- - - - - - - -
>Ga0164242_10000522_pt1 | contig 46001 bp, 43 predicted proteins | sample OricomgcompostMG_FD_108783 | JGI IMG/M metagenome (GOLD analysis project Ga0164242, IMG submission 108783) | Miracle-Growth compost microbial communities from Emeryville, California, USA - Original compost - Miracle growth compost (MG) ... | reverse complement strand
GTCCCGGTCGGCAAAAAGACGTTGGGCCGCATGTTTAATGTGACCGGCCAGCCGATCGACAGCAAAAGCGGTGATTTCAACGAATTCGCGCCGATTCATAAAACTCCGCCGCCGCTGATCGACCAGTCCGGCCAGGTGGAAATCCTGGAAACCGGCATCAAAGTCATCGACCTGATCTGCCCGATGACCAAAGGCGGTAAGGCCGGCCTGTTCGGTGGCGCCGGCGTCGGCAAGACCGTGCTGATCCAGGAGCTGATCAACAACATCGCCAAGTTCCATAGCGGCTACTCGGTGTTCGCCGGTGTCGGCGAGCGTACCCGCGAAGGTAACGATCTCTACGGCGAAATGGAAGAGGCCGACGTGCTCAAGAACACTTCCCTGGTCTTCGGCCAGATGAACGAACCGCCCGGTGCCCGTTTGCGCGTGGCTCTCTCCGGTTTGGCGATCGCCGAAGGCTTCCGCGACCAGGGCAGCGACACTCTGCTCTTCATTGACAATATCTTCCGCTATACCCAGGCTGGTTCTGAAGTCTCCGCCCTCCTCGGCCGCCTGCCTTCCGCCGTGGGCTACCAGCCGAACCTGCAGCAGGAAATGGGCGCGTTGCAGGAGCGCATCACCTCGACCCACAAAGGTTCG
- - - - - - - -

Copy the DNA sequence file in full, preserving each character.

>Ga0164242_10000522_pt1 | contig 46001 bp, 43 predicted proteins | sample OricomgcompostMG_FD_108783 | JGI IMG/M metagenome (GOLD analysis project Ga0164242, IMG submission 108783) | Miracle-Growth compost microbial communities from Emeryville, California, USA - Original compost - Miracle growth compost (MG) ... | reverse complement strand
GTCCCGGTCGGCAAAAAGACGTTGGGCCGCATGTTTAATGTGACCGGCCAGCCGATCGACAGCAAAAGCGGTGATTTCAACGAATTCGCGCCGATTCATAAAACTCCGCCGCCGCTGATCGACCAGTCCGGCCAGGTGGAAATCCTGGAAACCGGCATCAAAGTCATCGACCTGATCTGCCCGATGACCAAAGGCGGTAAGGCCGGCCTGTTCGGTGGCGCCGGCGTCGGCAAGACCGTGCTGATCCAGGAGCTGATCAACAACATCGCCAAGTTCCATAGCGGCTACTCGGTGTTCGCCGGTGTCGGCGAGCGTACCCGCGAAGGTAACGATCTCTACGGCGAAATGGAAGAGGCCGACGTGCTCAAGAACACTTCCCTGGTCTTCGGCCAGATGAACGAACCGCCCGGTGCCCGTTTGCGCGTGGCTCTCTCCGGTTTGGCGATCGCCGAAGGCTTCCGCGACCAGGGCAGCGACACTCTGCTCTTCATTGACAATATCTTCCGCTATACCCAGGCTGGTTCTGAAGTCTCCGCCCTCCTCGGCCGCCTGCCTTCCGCCGTGGGCTACCAGCCGAACCTGCAGCAGGAAATGGGCGCGTTGCAGGAGCGCATCACCTCGACCCACAAAGGTTCG